In this paper, we propose a novel multiple-path asynchronous threshold (MAT) model for viral marketing in social networks. It differs from existing diffusion models in several aspects. We quantitatively measure influence and keep track of its spread and aggregation during the diffusion process. Our MAT model captures both direct and indirect influence, depth-associated influence attenuation, temporal influence decay, and individual diffusion dynamics. Our work is an important step toward a more realistic diffusion model. Further, we develop an effective and efficient heuristic, IV-Greedy, to tackle the influence-maximization problem. Our experiments on four real-life networks demonstrate its excellent performance in terms of both influence spread and time efficiency.

Our work provides preliminary but significant insights and implications for marketing practice. Firs of all, unlike other diffusion models relying exclusively on the direct influence from influencers, our model draw managerial attention to messengers who play an important role in spreading indirect influence in viral marketing. Our model offers an algorithmic view of the complex WOM communications, as described in the network coproduction model (Kozinets et al. 2010). Second, our work provides pragmatic implications for how marketers should plan and leverage WOM campaigns. They need to take into consideration depth-associated influence attenuation and temporal influence decay when determining the time period/steps. Specifically, it is necessary for the marketers to find out the decay rate attuned to the product and/or social media of interest. Third, to fully grasp the effect of the WOM marketing, marketers need to look beyond the network structure and incorporate the weight information on edges to capture the network activeness and individual diffusion dynamics. Finally, our work suggests that marketers can create an efficient seeding strategy that achieves larger influence spread than the high-degree seeding. They need to consider both individual influence spread and the network structure to minimize the potential overlaps.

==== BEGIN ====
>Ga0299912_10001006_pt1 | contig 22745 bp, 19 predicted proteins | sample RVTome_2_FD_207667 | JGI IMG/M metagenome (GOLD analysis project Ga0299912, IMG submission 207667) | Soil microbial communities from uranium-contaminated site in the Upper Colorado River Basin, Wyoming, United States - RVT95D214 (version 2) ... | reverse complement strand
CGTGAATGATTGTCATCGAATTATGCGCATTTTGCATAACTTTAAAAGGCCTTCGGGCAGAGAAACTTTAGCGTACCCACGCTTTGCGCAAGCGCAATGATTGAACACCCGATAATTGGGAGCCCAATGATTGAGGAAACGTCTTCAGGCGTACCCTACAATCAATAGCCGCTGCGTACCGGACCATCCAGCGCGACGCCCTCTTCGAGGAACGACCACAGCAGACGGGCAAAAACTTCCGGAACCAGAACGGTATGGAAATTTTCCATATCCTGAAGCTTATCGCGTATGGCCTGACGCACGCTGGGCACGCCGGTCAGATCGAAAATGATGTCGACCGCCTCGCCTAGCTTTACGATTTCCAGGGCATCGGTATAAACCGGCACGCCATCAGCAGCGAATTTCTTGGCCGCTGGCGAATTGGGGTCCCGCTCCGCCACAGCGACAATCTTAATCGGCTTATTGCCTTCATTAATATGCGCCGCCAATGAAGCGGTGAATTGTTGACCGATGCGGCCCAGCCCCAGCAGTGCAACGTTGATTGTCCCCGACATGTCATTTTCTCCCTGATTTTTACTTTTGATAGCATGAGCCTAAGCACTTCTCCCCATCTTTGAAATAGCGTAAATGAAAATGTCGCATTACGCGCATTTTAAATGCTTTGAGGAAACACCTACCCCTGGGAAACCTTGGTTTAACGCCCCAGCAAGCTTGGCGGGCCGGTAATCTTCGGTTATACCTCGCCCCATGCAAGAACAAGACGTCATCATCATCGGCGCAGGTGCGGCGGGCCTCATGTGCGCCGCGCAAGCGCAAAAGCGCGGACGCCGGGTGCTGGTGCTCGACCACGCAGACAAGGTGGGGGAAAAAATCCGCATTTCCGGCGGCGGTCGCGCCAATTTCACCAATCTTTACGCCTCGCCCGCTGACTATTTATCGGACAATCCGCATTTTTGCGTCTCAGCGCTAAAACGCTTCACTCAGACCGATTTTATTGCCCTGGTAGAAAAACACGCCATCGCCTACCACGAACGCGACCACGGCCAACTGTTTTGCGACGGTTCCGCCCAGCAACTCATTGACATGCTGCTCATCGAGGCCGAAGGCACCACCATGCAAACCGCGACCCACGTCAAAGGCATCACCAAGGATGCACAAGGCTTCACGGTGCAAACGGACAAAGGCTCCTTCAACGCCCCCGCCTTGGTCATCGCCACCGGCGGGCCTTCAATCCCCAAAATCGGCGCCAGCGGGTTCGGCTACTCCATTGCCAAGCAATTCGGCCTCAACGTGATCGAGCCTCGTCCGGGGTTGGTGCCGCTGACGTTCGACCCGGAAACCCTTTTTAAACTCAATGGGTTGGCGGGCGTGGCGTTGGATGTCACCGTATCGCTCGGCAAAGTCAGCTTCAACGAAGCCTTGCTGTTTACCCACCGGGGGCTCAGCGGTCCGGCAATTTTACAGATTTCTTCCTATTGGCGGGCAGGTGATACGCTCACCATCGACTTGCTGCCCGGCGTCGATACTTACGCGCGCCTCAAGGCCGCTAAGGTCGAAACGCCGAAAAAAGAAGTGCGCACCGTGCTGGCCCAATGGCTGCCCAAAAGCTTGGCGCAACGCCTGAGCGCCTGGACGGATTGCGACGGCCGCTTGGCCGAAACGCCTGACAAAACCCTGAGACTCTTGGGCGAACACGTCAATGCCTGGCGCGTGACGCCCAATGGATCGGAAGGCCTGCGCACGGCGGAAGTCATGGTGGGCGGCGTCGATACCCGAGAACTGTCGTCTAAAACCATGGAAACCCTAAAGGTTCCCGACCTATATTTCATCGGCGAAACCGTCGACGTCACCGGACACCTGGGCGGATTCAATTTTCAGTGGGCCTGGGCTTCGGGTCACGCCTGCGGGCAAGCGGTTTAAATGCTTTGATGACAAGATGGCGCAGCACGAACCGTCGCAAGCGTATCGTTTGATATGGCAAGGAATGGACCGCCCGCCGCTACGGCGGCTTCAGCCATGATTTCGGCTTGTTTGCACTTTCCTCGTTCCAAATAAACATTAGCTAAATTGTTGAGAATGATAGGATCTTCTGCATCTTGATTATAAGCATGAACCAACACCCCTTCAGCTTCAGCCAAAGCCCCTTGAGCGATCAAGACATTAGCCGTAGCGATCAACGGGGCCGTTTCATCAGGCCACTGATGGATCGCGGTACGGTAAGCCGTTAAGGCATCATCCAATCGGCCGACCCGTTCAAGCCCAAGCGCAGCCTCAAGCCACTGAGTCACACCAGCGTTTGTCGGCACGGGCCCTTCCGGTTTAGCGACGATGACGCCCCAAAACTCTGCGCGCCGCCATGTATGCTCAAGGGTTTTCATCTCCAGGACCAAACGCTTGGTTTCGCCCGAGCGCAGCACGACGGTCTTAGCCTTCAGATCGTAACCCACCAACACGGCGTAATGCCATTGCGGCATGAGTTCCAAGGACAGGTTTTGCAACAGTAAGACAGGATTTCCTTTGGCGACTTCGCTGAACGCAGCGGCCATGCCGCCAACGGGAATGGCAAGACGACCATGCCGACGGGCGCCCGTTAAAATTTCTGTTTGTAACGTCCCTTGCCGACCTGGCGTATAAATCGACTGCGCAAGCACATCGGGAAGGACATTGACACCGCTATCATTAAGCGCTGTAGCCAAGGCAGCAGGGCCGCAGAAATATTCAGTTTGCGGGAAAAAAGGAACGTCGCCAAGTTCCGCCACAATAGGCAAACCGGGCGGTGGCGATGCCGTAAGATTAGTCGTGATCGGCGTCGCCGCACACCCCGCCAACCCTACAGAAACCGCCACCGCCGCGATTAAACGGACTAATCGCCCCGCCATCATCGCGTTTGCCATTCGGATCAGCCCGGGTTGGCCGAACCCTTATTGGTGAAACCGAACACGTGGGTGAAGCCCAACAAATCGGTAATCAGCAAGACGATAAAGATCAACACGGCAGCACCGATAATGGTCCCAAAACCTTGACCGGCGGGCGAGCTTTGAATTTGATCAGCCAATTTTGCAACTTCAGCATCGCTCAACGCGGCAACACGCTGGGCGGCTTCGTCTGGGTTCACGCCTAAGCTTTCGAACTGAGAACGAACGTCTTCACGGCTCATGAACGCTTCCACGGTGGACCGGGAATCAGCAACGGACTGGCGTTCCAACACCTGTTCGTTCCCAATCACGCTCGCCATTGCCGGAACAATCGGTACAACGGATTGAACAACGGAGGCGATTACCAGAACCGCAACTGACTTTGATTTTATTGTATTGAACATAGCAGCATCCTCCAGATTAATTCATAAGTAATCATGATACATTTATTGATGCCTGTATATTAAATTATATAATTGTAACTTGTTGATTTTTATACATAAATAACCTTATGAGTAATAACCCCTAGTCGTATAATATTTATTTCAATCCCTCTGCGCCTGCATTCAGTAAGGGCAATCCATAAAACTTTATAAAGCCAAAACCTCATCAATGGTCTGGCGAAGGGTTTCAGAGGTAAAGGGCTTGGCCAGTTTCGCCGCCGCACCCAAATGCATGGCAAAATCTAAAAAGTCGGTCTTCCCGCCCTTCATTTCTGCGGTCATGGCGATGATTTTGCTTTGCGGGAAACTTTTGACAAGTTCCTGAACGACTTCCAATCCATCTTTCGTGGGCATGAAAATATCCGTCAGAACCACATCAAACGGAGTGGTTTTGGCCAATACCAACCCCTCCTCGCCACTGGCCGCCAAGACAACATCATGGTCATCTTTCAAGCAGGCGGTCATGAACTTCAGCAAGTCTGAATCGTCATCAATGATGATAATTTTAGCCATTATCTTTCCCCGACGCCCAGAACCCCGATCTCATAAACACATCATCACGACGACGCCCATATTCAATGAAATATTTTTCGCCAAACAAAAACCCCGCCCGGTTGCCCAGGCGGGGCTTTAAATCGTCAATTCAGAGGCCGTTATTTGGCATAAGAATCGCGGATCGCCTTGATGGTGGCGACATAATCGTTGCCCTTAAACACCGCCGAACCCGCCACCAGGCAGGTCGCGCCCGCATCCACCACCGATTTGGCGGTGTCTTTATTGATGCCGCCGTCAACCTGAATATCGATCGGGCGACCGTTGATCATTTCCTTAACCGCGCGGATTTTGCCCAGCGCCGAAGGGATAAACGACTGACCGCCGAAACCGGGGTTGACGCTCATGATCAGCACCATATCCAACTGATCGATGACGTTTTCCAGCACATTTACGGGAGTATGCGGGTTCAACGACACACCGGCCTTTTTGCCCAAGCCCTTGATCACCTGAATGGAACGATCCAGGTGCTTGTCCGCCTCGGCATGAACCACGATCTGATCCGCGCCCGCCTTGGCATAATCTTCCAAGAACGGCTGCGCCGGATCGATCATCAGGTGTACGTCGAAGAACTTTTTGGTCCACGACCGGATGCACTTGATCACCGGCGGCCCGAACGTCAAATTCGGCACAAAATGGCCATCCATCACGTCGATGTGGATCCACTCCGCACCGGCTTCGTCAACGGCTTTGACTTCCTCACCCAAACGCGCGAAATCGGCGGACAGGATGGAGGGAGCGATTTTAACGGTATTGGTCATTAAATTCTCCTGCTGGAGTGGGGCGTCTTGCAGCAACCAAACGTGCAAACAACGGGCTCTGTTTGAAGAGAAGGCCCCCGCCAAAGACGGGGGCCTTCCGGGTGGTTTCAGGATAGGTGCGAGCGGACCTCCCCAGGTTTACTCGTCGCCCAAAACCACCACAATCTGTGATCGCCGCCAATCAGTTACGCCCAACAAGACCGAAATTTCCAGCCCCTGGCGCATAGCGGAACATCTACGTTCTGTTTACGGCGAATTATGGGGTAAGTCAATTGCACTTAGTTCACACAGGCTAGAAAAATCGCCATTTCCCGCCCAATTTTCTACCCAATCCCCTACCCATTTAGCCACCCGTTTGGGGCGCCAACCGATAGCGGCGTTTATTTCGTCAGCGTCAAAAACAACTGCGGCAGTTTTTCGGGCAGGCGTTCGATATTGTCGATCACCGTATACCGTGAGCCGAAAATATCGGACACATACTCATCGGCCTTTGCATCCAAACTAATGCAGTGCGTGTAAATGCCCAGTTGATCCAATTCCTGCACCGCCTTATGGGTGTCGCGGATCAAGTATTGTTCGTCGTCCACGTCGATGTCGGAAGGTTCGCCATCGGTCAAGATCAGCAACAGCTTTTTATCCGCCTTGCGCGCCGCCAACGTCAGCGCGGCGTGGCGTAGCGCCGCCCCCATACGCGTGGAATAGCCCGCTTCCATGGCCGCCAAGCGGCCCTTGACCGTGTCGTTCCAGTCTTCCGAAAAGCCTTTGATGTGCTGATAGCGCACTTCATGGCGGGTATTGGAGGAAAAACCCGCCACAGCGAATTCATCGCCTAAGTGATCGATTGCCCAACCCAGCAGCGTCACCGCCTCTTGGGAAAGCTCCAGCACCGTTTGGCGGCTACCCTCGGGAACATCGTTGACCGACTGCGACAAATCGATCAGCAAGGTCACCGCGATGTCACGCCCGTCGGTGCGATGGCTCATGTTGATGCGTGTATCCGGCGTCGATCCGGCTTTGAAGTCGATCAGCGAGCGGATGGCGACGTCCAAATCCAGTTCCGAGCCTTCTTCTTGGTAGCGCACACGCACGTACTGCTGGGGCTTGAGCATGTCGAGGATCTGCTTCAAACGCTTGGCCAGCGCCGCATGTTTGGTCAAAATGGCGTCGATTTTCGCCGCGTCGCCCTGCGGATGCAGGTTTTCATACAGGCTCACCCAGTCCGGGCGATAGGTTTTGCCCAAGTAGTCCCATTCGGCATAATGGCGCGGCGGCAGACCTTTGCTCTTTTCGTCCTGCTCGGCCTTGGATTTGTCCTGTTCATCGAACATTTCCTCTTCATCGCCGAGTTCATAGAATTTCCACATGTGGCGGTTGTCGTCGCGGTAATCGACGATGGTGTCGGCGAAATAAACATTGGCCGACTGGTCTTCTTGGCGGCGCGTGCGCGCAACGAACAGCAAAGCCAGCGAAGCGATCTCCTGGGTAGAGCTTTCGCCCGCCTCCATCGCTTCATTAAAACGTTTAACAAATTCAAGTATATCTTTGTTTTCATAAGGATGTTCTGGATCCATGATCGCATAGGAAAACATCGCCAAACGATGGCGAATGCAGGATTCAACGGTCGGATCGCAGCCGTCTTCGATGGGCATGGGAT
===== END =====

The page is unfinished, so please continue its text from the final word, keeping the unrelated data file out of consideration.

Our work opens up several directions for future work on diffusion research. First, the conjecture on submodularity of the influence-spread function under the MAT model needs rigorous proof. Second, scalable heuristics need to be developed for large-scale networks, especially for dense networks and large seed-set size. More importantly, it is necessary to validate the MAT model with more real-life datasets from diverse domains. It is desirable to have the dataset that contains both network connectivity and action traces of a large set of instances. Then we can partition the instances into a training set and a test set, and use the training set to learn model parameters, such as the temporal influence decay rate and the network activeness. Finally, we use those learned parameter values in the MAT model to predict the influence spread for the instances in the test set, and evaluate the prediction accuracy based on the actual influence spread. This would be a practical mechanism to not only validate the model but also build an effective prediction model. A lot of interesting work can follow.

Declarations

Acknowledgements

We thank the anonymous reviewers for their insightful remarks and suggestions that allow us to improve the quality of this paper significantly.

Funding

Not applicable.

Availability of data and materials

The datasets used in this article are all publicly available and cited in the references.

Authors’ contributions

WW and WNS equally contributed to this work. Both authors read and approved the final manuscript.

Competing interests

The authors declare that they have no competing interests.

Publisher’s Note

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Open Access This article is distributed under the terms of the Creative Commons Attribution 4.0 International License (http://creativecommons.org/licenses/by/4.0/), which permits unrestricted use, distribution, and reproduction in any medium, provided you give appropriate credit to the original author(s) and the source, provide a link to the Creative Commons license, and indicate if changes were made.

Authors’ Affiliations

(1)
Department of Management Sciences, University of Iowa, Iowa City, USA

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Copyright